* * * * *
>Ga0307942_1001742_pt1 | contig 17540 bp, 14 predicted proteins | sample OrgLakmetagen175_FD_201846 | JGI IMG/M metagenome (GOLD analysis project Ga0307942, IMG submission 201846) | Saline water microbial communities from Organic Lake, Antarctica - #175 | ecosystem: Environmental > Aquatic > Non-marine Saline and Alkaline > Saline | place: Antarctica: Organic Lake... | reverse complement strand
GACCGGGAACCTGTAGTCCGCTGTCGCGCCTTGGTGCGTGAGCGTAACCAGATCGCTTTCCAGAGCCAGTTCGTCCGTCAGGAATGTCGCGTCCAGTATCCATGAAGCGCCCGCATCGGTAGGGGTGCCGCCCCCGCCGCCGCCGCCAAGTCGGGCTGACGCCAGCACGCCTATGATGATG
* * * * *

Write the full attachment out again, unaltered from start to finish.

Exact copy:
>Ga0307942_1001742_pt1 | contig 17540 bp, 14 predicted proteins | sample OrgLakmetagen175_FD_201846 | JGI IMG/M metagenome (GOLD analysis project Ga0307942, IMG submission 201846) | Saline water microbial communities from Organic Lake, Antarctica - #175 | ecosystem: Environmental > Aquatic > Non-marine Saline and Alkaline > Saline | place: Antarctica: Organic Lake... | reverse complement strand
GACCGGGAACCTGTAGTCCGCTGTCGCGCCTTGGTGCGTGAGCGTAACCAGATCGCTTTCCAGAGCCAGTTCGTCCGTCAGGAATGTCGCGTCCAGTATCCATGAAGCGCCCGCATCGGTAGGGGTGCCGCCCCCGCCGCCGCCGCCAAGTCGGGCTGACGCCAGCACGCCTATGATGATG